As a side note, do you know why women have cellulite and men don’t? (No, I don’t think it’s because of the Fall, although maybe indirectly.) Women store fat in neat little pockets so that they can access them for pregnancy and breast-feeding. Cool, huh?

So, let’s stop the fad diets, the quick weight loss fasts, the diet drugs, and the self-loathing. Let’s remember that God made us as we are and that His love for us is not based on how much we look like the latest air-brushed model on the magazine.

“Remember, you are not managing an inconvenience; You are raising a human being”

Remember, you are not managing an inconvenience; You are raising a human being ~ Kittie Frantz

I saw the quote above recently, and it really made me think. How often do I treat my dear sweet children as “inconveniences?” Exactly when did they go from precious blessings entrusted to me by God to small, loud, challenging things sent by God to interrupt my day? (Probably when they started to talk, but that’s really beside the point.)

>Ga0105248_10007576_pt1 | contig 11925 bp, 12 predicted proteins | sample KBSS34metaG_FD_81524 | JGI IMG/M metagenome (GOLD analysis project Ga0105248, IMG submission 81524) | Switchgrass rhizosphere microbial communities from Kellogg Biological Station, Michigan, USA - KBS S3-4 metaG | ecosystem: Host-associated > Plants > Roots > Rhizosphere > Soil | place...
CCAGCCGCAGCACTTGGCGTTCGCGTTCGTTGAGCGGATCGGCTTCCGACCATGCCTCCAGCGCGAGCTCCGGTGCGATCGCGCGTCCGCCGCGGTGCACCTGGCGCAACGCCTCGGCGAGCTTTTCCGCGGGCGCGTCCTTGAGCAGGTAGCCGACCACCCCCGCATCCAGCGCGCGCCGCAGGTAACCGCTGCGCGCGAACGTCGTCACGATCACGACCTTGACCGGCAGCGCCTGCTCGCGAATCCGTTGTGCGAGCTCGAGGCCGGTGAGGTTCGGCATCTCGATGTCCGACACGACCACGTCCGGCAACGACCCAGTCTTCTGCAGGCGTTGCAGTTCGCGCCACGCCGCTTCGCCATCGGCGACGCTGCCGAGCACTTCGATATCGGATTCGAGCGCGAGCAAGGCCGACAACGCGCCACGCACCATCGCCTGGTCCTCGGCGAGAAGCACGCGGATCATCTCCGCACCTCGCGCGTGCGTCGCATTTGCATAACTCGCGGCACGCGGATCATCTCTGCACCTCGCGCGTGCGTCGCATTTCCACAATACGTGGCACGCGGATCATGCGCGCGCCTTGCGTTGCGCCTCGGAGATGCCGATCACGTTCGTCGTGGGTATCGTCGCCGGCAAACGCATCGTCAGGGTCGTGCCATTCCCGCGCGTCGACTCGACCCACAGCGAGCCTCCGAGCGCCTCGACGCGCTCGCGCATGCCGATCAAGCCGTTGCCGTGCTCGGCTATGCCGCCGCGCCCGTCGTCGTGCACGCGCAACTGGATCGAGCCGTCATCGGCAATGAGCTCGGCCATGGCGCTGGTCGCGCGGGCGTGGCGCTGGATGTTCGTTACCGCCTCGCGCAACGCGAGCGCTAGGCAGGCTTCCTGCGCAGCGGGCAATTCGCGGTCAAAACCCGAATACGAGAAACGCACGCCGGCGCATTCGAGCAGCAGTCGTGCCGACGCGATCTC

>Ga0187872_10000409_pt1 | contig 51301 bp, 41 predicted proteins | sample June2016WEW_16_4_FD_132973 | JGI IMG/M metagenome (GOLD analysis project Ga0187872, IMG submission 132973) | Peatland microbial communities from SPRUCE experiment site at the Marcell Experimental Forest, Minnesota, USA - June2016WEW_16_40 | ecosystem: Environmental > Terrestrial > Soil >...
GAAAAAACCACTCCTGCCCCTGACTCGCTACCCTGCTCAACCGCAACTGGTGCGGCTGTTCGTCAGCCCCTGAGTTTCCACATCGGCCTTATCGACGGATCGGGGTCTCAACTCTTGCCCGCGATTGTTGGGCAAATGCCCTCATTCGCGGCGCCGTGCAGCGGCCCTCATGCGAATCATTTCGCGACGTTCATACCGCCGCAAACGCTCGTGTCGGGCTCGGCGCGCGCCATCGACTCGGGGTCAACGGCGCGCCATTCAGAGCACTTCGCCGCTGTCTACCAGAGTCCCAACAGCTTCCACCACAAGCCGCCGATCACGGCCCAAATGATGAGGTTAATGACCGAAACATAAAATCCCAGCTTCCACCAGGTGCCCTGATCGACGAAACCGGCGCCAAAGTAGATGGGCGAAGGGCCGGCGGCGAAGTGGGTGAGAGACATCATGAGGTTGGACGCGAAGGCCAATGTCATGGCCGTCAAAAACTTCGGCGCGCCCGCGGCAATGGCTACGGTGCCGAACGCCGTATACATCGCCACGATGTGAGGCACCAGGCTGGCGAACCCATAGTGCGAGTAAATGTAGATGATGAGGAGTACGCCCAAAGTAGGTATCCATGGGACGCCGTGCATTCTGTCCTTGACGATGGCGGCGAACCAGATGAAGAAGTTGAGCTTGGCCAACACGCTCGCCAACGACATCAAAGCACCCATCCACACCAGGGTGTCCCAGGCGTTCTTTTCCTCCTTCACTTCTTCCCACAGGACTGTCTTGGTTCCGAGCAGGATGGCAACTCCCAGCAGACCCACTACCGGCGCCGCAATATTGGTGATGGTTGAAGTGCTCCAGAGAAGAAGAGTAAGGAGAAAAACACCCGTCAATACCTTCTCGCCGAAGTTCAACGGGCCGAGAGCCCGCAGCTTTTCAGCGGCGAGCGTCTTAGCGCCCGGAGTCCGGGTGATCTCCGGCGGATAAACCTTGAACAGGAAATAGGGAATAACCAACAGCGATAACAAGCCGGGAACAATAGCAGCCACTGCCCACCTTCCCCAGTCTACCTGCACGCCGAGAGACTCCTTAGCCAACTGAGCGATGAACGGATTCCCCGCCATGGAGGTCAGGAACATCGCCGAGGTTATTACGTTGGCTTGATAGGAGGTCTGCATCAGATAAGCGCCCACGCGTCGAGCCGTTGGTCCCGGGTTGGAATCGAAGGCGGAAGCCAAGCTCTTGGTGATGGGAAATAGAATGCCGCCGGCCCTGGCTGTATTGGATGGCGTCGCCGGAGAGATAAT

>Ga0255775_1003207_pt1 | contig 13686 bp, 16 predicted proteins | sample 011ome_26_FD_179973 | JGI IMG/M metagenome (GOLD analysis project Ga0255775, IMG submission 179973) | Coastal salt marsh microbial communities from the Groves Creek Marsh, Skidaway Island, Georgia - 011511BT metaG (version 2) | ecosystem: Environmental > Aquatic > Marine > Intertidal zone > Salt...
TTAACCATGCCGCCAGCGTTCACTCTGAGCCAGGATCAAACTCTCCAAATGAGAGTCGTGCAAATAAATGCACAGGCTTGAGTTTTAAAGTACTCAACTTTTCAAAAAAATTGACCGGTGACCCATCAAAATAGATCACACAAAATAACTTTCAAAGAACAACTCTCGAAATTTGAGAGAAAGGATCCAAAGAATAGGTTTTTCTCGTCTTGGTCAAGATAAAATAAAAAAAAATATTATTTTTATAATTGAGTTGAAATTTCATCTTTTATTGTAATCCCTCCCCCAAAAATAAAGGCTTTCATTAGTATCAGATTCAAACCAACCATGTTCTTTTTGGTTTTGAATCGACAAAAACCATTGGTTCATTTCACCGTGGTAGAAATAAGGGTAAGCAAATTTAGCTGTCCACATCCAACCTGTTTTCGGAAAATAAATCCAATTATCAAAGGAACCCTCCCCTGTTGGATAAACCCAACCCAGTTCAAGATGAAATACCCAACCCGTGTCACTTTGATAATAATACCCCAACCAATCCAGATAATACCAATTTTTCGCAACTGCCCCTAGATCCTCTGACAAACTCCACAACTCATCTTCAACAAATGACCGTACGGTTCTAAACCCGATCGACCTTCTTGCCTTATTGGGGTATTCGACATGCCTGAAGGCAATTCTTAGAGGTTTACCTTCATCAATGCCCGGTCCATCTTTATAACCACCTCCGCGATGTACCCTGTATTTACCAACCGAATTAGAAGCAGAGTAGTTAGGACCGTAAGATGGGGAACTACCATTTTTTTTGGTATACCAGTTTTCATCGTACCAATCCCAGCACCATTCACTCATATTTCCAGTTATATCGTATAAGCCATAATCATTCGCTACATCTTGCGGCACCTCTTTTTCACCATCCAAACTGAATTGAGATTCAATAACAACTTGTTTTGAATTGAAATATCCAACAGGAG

I remember being pregnant the first time. I remember the excitement and joy at the thought of a baby! MY baby! A sweet, beautiful, precious living creature. I remember holding Jonathan for the very first time. They placed him on my chest, and he was crying. Tears came to my eyes, and I remember thinking, “I wish you would never have to cry again in your life.” The instinct to protect him kicked in immediately.

Granted all of parenting is not sunshine and roses. My sweet, precious babies are little sinners. Just like me. And, sinners put together means arguments and discord. My children need me to teach them to behave, and that is not fun, for anyone. I am responsible for raising them and for teaching them about obedience. I am responsible for showing them and teaching them about God’s grace and mercy. I am also responsible for my own attitude.